Johnston Mayor Joseph Polisena is warning those who are delinquent on their sewer maintenance fees that their homes could be up for tax sale as soon as February.
During an interview with the Sun Rise on the morning of Sept. 17, Polisena said the town has only collected $13,343.59 in sewer maintenance fees with an outstanding amount of $232,334.71. He said there are residents who have not paid the tax since its implementation in 2011.
“This is not fair that people are not paying, and we will put their house up for sale,” Polisena said from his Town Hall office. “I can guarantee them that. And once again, we’re not going to waive the interests. We’re not going to waive the penalty. I don’t want to hear that they never got the bill because the bill goes exactly where the tax bill goes.”
Sewer maintenance fees – which were recently increased from $110 to $150 per year for two- to four-family homes – cover a wide range of services for the town lines, including the clearing of backups and flushes. Polisena said that shortfalls in the sewer maintenance fees have to be covered from elsewhere in the budget.
Polisena said those who owe would be sent a letter from the town’s legal counsel with a $15 fee attached. A second letter, should it be necessary, would carry an additional $410 fee. He said that, no matter how little or how much is due in fees, homes would go up for sale if residents couldn’t pay.
“So whether they owe $200 or $400, their house will go up for tax sale,” Polisena said emphatically. “That will probably take place in February. We are following the procedure. As I said we have every right to charge the people who have a sewer for a sewer maintenance tax, if you will, and we’re going to have a sewer maintenance tax sale and their houses will be put up for sale and their names will be in the paper and they've got to pay.”
Polisena said he didn’t know how many homes will be up for tax sale in the winter, saying “it’s up to them, we’ll put them all up.” He even said that if residents come in and they are “fresh” to town employees, the police would be called.
“They could actually forfeit their homes if they’re going to tax sale for a few hundred dollars that they owe,” Polisena said. “We have to do this, we have to operate the town like a business and everyone has to pay their fair share. Many of the people that owe that are stiffing the taxpayers. They would be the first to call at 2 o’clock in the morning saying ‘I can’t flush my toilet,’ and we’d have to send a two-man crew over to correct the situation.”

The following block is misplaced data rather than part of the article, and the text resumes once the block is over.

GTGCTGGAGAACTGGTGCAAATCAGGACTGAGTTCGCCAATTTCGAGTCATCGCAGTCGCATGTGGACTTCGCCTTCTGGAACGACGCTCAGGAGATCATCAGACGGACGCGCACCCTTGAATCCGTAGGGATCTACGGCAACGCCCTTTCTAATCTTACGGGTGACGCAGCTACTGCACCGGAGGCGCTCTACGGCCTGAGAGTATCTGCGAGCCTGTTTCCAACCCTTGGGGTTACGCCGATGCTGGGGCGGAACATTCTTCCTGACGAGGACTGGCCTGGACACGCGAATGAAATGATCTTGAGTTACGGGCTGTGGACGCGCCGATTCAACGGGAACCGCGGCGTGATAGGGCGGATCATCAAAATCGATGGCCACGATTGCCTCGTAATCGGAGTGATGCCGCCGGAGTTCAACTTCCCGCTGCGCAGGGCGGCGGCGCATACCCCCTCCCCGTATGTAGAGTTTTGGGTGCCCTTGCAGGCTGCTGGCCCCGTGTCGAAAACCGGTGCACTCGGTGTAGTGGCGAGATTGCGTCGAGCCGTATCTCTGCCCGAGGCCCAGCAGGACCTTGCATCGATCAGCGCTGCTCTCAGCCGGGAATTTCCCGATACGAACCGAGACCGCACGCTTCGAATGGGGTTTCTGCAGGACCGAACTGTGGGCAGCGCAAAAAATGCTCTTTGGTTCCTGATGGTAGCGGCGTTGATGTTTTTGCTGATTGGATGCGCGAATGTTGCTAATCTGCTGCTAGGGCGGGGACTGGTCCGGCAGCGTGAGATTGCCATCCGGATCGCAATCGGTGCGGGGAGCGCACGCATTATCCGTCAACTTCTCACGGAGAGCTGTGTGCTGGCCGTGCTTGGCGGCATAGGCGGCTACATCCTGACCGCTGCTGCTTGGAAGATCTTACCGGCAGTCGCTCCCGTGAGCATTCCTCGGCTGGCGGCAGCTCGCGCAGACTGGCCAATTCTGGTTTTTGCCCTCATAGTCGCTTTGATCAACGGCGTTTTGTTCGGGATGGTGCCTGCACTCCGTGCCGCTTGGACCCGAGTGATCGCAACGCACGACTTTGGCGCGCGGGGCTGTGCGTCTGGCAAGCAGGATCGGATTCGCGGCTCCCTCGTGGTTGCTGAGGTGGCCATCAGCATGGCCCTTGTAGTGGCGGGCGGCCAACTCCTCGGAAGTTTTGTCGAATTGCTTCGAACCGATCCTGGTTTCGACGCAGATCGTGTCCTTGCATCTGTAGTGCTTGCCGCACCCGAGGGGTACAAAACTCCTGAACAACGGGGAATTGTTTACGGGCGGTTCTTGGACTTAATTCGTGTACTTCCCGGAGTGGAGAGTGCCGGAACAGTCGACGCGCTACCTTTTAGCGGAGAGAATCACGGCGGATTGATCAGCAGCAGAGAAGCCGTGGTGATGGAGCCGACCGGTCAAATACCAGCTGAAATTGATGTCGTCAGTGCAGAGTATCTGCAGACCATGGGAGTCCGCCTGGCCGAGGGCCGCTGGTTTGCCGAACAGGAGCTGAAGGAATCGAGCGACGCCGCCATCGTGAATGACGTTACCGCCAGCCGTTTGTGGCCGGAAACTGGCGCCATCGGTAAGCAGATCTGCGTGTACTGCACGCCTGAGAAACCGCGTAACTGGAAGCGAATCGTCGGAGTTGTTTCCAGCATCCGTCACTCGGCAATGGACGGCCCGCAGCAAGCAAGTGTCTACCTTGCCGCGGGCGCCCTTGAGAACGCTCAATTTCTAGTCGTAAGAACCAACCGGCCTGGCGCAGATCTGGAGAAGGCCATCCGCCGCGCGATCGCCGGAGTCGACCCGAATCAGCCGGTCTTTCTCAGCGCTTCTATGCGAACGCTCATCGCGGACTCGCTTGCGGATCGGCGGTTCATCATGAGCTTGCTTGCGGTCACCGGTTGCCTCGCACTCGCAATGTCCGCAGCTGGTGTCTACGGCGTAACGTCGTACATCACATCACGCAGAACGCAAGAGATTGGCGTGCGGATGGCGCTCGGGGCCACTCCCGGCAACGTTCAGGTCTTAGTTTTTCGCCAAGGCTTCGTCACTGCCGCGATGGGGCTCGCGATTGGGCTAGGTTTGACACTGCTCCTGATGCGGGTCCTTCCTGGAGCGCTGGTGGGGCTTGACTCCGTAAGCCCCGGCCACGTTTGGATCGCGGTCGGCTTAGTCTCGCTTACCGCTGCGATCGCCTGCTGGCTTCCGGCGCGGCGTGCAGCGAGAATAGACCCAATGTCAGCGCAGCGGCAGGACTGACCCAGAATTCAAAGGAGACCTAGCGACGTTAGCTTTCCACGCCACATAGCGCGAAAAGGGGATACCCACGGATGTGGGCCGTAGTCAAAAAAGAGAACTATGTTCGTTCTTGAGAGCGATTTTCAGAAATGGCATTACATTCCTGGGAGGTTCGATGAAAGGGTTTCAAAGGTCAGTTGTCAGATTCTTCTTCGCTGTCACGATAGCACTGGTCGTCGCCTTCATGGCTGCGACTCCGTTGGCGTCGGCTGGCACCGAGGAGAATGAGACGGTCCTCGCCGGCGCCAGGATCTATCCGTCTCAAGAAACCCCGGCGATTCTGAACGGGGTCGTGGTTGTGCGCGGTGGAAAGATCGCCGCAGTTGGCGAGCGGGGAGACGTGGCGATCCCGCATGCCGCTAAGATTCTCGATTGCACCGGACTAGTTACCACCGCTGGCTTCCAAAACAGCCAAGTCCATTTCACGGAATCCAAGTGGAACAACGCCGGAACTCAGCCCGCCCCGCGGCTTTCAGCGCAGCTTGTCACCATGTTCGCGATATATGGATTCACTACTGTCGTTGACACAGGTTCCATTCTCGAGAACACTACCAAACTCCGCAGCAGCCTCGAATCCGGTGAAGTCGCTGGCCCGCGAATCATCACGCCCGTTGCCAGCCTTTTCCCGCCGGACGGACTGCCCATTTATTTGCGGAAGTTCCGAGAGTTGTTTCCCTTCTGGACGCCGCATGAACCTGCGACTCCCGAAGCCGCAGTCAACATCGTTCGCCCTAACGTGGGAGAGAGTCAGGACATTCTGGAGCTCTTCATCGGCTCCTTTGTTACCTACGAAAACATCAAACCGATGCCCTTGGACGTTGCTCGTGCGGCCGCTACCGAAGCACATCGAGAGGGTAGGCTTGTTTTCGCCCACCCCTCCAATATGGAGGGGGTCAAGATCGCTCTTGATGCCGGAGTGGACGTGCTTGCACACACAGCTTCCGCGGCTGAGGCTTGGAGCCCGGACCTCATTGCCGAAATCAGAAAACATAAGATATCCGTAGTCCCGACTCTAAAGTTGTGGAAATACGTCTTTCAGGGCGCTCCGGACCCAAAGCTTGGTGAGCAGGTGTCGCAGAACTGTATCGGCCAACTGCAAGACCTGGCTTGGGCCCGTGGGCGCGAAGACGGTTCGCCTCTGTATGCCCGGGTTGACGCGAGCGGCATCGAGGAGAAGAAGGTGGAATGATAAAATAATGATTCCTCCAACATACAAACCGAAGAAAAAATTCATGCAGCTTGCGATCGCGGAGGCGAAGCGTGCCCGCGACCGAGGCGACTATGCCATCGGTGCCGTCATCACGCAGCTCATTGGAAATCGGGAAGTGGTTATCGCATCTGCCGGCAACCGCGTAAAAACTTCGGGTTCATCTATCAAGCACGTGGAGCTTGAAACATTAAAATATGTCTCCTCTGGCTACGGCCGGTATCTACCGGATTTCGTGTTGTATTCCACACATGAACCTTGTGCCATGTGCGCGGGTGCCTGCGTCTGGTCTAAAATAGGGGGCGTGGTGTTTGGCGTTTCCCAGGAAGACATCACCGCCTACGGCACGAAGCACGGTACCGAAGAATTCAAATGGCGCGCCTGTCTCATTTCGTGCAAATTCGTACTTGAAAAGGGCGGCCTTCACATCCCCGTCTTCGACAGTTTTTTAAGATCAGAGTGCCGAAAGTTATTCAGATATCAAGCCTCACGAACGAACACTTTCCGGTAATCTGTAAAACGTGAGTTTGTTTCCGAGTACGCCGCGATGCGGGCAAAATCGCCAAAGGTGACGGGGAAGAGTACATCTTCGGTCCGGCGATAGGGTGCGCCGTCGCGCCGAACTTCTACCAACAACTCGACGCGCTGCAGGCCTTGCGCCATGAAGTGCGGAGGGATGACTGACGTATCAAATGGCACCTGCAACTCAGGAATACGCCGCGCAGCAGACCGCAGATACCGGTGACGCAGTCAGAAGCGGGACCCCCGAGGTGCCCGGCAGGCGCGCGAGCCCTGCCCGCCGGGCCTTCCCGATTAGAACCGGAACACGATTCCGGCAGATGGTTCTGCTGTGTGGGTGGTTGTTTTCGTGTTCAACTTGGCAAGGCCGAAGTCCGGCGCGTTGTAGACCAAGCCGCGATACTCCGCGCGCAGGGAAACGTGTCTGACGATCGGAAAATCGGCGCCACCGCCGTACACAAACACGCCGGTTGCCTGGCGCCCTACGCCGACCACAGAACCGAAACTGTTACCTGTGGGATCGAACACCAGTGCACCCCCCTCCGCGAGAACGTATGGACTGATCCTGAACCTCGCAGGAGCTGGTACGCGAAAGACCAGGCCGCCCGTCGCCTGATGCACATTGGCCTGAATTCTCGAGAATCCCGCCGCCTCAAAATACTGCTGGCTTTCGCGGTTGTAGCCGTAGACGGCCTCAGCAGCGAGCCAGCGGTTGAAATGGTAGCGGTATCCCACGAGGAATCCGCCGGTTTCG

Polisena continued to emphasize that the refusal to pay sewer maintenance fees isn’t fair to those who are non-sewered, like the mayor himself, who would have to eventually cover the cost.
“I want to say it loud and clear, don’t ask, don’t insult the ladies that work here, we don’t waive interest and we don’t waive penalties,” Polisena repeated. “If that was the case, nobody would pay their taxes if there was no penalty or interest and then wait until their house went up for sale and they might be three or four years in arrears and that’s not fair … Hopefully they won’t insult my intelligence, and don’t ask the ladies to waive, we don’t waive interest and penalties.”
The mayor added that the town had a tax sale last week, collecting more than $221,000 that day alone. He didn’t mince words in saying he would be willing to hold another.
“If they want their names in the paper, and their neighbors are going to see that they’re deadbeats, that’s fine,” Polisena said. “We have to operate a town here. The good old days are gone, when people never paid their taxes and got away with it.”
Polisena noted at the start of the interview that the town has added a feature to report homestead exemption fraud on its website. The Town Council recently changed the homestead exemption requirements, compelling residents to provide their address to the DMV and provide proof of where the vehicle is registered.
That amendment came on the heels of an incident at Town Hall, as told by Polisena at the August Council meeting, after a man had his homestead exemption revoked for reportedly registering cars outside of town.
“I’ve been getting phone calls from lots of neighbors that their car’s registered in another state or another town,” Polisena said. “I asked people if they see someone that has a Florida plate, that they get the plate for us because we call Florida to check, obviously. We will remove the homestead if they’re illegally registering their cars. I know some people play the game.”
Polisena said residents can use the online tool or call Town Hall at 553-8800 to leave a message with the plate number.
“We’re not going to go on witch hunts, but we will obviously pursue everything we can and if someone is illegally, because with the new ordinance with the homestead, they have to have their cars registered in Johnston,” Polisena said.